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Dual-energy computed tomography investigation of additive manufacturing aluminium: carbon-fibre composite joints
Örebro University, School of Science and Technology.ORCID iD: 0000-0002-9362-8328
Örebro University, School of Science and Technology.ORCID iD: 0000-0003-1408-2249
2019 (English)In: Heliyon, ISSN 2405-8440, Vol. 5, no 2, article id e01200Article in journal (Refereed) Published
Abstract [en]

In this work, aluminium–carbon-fibre reinforced plastic joints have been studied. Three types of samples were designed as double lap joints where the aluminium inserts were fabricated using both classical methods (milling) and additive manufacturing. Two versions of the joint were fabricated using additive manufacturing, one flat, and the other with small teeth designed to hook into the carbon-fibre plies. The joints were characterised using a non-linear, dual-energy computed tomography method to evaluate the bond between the composite and the metal inserts. The mechanical strength of the bonds was evaluated, both through tensile tests and four-point bending. A simple finite element model was used to discuss the joints behaviour. It was found that the joints fabricated using additive manufactured inserts were more resistant to peel stress than the milled inserts. In four-point bending tests the moment that the joint could withstand was increased by roughly 300% with the use of additive manufacturing and 400% with the use of additive manufacturing and small teeth. However, in tensile tests it was found that the teeth design reduced the maximum load capacity of the joints by roughly 30% due to porosity. Further, it was found that the additive manufactured samples did not add to the capability of withstanding shearstress. The information gained with the dual-energy computed tomography method was highly valuable as the behaviour of the joints would have been difficult to explain without the porosity information.

Place, publisher, year, edition, pages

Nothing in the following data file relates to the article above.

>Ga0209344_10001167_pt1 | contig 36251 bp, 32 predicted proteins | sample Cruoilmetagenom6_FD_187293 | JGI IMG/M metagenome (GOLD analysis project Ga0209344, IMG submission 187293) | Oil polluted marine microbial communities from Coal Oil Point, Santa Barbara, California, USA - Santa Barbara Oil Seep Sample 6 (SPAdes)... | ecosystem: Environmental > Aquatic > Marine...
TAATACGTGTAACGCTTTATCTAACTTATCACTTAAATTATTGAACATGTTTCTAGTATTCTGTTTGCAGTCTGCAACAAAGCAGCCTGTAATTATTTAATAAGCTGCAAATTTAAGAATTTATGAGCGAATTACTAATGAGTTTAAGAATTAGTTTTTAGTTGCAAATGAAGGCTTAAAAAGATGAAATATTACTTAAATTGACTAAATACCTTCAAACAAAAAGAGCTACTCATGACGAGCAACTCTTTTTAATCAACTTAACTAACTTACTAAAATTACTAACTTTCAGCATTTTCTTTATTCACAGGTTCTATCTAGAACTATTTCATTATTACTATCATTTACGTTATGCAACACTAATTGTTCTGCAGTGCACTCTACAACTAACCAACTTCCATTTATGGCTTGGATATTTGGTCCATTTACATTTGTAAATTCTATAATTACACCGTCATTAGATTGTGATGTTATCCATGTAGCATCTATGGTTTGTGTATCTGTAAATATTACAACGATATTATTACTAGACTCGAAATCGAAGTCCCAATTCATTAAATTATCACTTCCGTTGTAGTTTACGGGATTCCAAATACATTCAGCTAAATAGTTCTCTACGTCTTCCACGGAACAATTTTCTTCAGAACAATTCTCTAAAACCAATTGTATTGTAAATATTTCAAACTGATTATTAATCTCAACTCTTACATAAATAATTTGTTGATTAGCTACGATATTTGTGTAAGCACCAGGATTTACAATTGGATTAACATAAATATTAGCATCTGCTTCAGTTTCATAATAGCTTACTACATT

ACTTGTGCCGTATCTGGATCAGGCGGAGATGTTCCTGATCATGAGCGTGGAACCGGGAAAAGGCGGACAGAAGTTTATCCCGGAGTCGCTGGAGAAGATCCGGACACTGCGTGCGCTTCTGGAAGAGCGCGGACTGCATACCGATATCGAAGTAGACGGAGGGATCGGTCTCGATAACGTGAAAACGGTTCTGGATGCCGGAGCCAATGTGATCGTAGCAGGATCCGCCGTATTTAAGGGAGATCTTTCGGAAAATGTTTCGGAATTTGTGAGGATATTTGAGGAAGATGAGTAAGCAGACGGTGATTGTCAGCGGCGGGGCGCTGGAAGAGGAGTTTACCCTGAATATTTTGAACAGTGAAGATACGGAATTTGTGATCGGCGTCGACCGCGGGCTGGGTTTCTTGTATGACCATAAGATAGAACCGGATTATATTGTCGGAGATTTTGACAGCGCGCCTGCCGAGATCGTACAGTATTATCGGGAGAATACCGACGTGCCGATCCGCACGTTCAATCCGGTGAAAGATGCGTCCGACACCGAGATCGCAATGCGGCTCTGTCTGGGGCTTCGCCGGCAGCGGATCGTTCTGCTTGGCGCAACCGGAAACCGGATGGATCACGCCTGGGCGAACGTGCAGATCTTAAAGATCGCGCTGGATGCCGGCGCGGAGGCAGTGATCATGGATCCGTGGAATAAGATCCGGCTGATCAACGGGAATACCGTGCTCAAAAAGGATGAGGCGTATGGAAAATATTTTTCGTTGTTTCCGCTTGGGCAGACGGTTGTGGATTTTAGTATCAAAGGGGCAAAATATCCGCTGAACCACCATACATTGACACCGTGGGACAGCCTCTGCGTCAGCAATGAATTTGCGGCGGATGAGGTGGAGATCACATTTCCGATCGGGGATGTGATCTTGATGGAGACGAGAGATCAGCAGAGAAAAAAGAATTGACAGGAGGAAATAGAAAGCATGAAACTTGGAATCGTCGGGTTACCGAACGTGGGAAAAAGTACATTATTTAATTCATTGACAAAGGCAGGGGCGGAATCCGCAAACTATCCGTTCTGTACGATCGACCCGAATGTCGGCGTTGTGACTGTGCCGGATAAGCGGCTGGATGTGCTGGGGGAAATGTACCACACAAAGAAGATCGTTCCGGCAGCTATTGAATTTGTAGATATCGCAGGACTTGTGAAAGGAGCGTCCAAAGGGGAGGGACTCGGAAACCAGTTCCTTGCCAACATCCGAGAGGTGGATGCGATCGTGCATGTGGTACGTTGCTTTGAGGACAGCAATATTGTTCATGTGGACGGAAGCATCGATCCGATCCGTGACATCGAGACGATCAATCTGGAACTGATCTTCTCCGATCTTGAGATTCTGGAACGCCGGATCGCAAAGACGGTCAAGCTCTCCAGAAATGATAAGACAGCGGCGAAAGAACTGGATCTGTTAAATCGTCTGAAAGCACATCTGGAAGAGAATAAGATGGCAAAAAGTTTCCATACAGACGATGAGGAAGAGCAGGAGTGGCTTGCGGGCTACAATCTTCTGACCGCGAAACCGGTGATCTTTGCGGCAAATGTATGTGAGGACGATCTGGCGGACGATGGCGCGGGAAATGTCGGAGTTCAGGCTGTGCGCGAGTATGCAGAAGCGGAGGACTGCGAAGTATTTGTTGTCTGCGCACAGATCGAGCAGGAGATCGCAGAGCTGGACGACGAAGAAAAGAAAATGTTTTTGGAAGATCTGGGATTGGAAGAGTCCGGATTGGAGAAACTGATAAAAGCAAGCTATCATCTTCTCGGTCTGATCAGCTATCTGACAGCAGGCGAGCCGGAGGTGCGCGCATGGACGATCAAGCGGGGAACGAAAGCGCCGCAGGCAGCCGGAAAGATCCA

Elsevier, 2019. Vol. 5, no 2, article id e01200
Keywords [en]
Mechanical engineering, Materials science
National Category
Mechanical Engineering
Research subject
Mechanical Engineering
Identifiers
URN: urn:nbn:se:oru:diva-72142DOI: 10.1016/j.heliyon.2019.e01200ISI: 000460082200023PubMedID: 30839940Scopus ID: 2-s2.0-85061013958OAI: oai:DiVA.org:oru-72142DiVA, id: diva2:1286002
Available from: 2019-02-05 Created: 2019-02-05 Last updated: 2019-06-19Bibliographically approved
In thesis
1. More Than a Shadow: Computed Tomography Method Development and Applications Concerning Complex Material Systems
Open this publication in new window or tab >>More Than a Shadow: Computed Tomography Method Development and Applications Concerning Complex Material Systems
2019 (English)Doctoral thesis, comprehensive summary (Other academic)
Abstract [en]

The complexity of the components fabricated in today's industry is ever increasing. This is partly due to market pressure, but it is also a result from recent progress in fabrication technologies that open up new design possibilities. The increased use of additive manufacturing and multi-material systems, especially, has driven the complexity of parts to new heights. The new complex material systems bring benets in many areas such as; mechanical properties, weight reduction, and multifunctions. However, the increased complexity also makes inspection and dimensional control more dicult. In additive manufacturing, for example, internal features can be fabricated which cannot be seen or measured with conventional tools. There is thus a need for non-destructive inspection methods that can measure these geometries. Such a method is X-ray computed tomography. Computed tomography utilizes the X-rays ability to penetrate material to create 3D digital volumes of components. Measurements and material investigations can be performed in these volumes without any damage to the investigated component. However, industrial computed tomography is still not a fully mature method and there are many uncertainties associated with the investigation technique. In this work, a dual-energy computed tomography tool has been developed with the aim to increase the performance of computed tomography when investigating complex geometries and material combinations. This method has been applied to various phantoms and an industrial case. Also, in this work, complex lattice structures fabricated with additive manufacturing have been investigated and analysed using computed tomography. The results show that the new DECT method improves measurement results and can be utilized to inspect multi-material components. The results also show that computed tomography can be used successfully to gain knowledge about complex lattices.

Place, publisher, year, edition, pages
Örebro: Örebro University, 2019. p. 139
Series
Örebro Studies in Technology, ISSN 1650-8580 ; 84
National Category
Other Mechanical Engineering
Identifiers
urn:nbn:se:oru:diva-73739 (URN)978-91-7529-286-1 (ISBN)
Public defence
2019-06-12, Örebro universitet, Teknikhuset, Hörsal T, Fakultetsgatan 1, Örebro, 13:15 (English)
Opponent
Supervisors
Available from: 2019-04-15 Created: 2019-04-15 Last updated: 2019-06-13Bibliographically approved

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Jansson, AntonPejryd, Lars

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